If Darby plays aggressive, this is ten types of passive. You can see Maddox take the soft step backwards, thus giving up space to break that he didn’t need to relinquish. Now he’s stuck hinging his hips and attempting to run even with a quick player (Rashard Davis) who’s already got his momentum heading to the back of the end zone. That’s almost an impossible ask.

DB Coach Cory Undlin (fun dude) took multiple opportunities to work on Maddox’s technique from down in the slot. He stressed the need for Maddox to play with active feet so he doesn’t get caught flat-footed as he does here, but also hammered home “Thick! Avonte, get thick!” emphasizing the idea that Maddox needed to get his body squarely into the route stem to disrupt the timing and release of his responsibility.

With even a light shove here, Rashard Davis would have to widen enough that Ronald Darby, coming off his responsibility to help on this “Stab” concept, could angle on the ball a bit better.

Note: this is a good rep by Davis, who has really impressed me. Acceleration through Maddox and then again to separate in the end zone is very nice.

Play #1) Nate Sudfeld v. a dude holding a bag really high in the air

I wasn’t exactly drinking the Nate Sudfeld Kool-Aid. Yeah, the coaching staff is high on him—but it makes sense, in that Sudfeld looks the part and is definitely toolsy. That’s what coaching staffs like. But in terms of consistent accuracy and mechanics, Sudfeld was fine for a QB3. He could be a decent QB2. That’s all I really saw from him.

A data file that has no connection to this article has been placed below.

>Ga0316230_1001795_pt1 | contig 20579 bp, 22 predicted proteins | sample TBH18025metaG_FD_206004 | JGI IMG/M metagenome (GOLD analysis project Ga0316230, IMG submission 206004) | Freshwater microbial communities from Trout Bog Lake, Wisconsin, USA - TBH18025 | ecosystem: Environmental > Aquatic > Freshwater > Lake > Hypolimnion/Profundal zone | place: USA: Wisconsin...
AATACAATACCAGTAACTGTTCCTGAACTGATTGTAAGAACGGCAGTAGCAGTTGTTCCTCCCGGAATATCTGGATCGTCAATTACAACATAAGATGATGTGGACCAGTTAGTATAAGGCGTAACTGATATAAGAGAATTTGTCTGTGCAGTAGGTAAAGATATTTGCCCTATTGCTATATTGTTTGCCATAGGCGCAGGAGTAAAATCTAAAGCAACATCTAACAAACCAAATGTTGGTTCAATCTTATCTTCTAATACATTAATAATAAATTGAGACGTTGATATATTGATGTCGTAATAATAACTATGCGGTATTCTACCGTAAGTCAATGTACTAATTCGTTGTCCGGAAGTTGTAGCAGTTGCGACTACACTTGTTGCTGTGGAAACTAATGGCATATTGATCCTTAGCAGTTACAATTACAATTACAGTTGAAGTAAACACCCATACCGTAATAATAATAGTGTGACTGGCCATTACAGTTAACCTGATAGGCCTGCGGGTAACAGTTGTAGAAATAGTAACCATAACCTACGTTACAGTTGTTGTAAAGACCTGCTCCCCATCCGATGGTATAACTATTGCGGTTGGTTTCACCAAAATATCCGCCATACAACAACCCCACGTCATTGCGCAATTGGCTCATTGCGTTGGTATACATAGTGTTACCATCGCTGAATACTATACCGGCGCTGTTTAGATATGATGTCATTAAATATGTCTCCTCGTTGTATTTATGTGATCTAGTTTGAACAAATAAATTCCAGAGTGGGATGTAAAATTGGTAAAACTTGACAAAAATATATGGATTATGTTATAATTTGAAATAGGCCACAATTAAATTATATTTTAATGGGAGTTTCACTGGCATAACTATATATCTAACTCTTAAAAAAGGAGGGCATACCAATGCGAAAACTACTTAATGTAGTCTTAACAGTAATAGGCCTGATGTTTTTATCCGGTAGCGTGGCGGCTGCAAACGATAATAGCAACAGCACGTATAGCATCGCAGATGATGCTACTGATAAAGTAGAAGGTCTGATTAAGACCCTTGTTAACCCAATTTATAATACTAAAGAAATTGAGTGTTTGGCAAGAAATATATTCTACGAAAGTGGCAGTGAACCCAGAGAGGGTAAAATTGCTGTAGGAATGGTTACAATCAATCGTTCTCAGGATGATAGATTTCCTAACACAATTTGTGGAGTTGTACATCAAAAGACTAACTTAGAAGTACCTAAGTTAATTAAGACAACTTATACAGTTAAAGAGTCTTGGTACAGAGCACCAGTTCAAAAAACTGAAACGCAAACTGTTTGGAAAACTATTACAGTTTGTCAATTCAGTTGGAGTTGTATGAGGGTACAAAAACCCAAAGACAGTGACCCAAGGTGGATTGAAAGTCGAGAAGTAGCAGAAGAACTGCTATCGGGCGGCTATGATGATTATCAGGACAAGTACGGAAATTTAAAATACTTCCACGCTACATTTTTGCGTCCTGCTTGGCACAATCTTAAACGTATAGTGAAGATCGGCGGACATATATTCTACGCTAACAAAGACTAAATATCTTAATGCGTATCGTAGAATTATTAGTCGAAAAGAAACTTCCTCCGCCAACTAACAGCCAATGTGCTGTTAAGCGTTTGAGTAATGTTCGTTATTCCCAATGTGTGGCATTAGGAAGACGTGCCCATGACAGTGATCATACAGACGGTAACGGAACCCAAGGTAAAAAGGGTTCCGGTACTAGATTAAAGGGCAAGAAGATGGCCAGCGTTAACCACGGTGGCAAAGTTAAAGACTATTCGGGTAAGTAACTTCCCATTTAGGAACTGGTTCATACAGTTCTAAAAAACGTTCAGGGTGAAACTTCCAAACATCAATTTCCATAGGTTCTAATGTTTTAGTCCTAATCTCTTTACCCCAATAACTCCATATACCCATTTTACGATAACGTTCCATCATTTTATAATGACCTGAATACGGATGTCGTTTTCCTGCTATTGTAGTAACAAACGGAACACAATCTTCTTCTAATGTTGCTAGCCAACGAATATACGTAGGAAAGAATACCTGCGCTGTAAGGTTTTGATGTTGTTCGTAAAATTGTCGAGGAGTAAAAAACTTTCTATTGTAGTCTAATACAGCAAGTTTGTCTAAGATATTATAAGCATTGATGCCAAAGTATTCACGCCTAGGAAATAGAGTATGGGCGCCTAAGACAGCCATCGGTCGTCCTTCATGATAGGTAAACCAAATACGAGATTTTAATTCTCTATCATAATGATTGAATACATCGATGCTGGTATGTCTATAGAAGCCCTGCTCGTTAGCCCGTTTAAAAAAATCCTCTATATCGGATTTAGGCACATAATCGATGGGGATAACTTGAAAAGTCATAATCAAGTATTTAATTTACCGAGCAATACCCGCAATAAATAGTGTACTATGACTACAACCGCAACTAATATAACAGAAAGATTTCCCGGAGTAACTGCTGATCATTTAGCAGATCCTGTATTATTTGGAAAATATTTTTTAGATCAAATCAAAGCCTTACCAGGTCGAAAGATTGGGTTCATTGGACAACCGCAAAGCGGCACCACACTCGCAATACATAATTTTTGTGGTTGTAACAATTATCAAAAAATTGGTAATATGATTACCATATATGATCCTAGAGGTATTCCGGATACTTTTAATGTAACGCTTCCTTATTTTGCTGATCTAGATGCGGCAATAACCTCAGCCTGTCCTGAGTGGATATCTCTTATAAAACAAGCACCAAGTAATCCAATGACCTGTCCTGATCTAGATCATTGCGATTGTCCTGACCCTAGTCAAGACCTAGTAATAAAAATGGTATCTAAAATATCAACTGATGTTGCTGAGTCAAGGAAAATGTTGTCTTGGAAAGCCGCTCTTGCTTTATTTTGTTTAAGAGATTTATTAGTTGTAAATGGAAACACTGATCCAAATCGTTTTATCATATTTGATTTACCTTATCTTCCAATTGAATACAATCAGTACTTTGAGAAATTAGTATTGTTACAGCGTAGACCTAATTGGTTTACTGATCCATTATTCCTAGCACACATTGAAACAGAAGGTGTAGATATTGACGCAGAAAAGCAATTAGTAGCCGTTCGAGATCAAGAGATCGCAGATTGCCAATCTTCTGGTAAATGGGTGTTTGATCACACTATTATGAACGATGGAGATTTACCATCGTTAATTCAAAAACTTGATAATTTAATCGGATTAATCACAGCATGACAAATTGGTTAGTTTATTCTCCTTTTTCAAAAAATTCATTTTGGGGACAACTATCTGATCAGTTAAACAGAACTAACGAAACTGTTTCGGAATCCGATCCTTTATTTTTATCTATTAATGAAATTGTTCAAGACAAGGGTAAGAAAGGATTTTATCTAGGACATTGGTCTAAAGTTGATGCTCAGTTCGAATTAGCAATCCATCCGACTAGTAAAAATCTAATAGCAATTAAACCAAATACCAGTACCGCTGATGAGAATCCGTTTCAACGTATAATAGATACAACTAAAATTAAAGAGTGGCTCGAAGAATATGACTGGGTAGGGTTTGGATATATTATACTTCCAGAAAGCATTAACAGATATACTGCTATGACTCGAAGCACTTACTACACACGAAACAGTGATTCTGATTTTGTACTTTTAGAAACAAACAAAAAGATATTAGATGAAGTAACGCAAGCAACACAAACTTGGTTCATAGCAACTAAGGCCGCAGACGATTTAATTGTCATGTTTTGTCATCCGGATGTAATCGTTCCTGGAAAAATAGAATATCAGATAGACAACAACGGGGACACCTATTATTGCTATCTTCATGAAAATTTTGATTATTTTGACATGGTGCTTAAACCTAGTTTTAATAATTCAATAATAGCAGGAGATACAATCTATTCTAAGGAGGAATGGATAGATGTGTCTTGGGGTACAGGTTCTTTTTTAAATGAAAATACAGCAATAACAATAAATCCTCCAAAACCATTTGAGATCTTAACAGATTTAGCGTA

Today, the light started shining at least for me. Sudfeld had an absolutely stellar practice.

Four throws stood out. The one pictured above was a pretty nice touch pass. The next: a dart to Billy Brown in the center of the end zone, put on Brown’s backside shoulder to thread two closing defenders. Then: finds an open/scrambling Rashard Davis late in his progression, drops it in the bucket against the end line. And finally: to Anthony Mahoungou in the corner, again with a light touch.

Sudfeld is 6’6, which should help him a good deal in the red zone—and his touch throws have always been nice, since his days at Indiana. But there’s a hitch in his hips when he looks to generate power from the ground up, and that greatly affects his intermediate to downfield accuracy. Mike Groh and Press Taylor alike were working on it today with Sudfeld during red zone passing drills, in which Sudfeld (and all the QBs) attempted to put the ball over a second-level defender, but keep it catchable for a player 10 yards further in the end zone.

Remember, when the Eagles talk about red zone throws, they like them to be “facemask or higher” to prevent those second level defenders from snagging an interception in their short zones. In an attempt to keep the ball catchable and prevent it from sailing, Sudfeld’s hips were popping up in his rotation, which adds variance to the ball’s flight path. Groh helped him settle his hips and use an over-the-top delivery to better regulate the flat, but still high path necessitated by the drill. Sudfeld took to the coaching points well (Groh seems a great teacher) and you saw the fruits of the labor in the ensuing touchdown passes described above.

Here for #Studfeld, folks.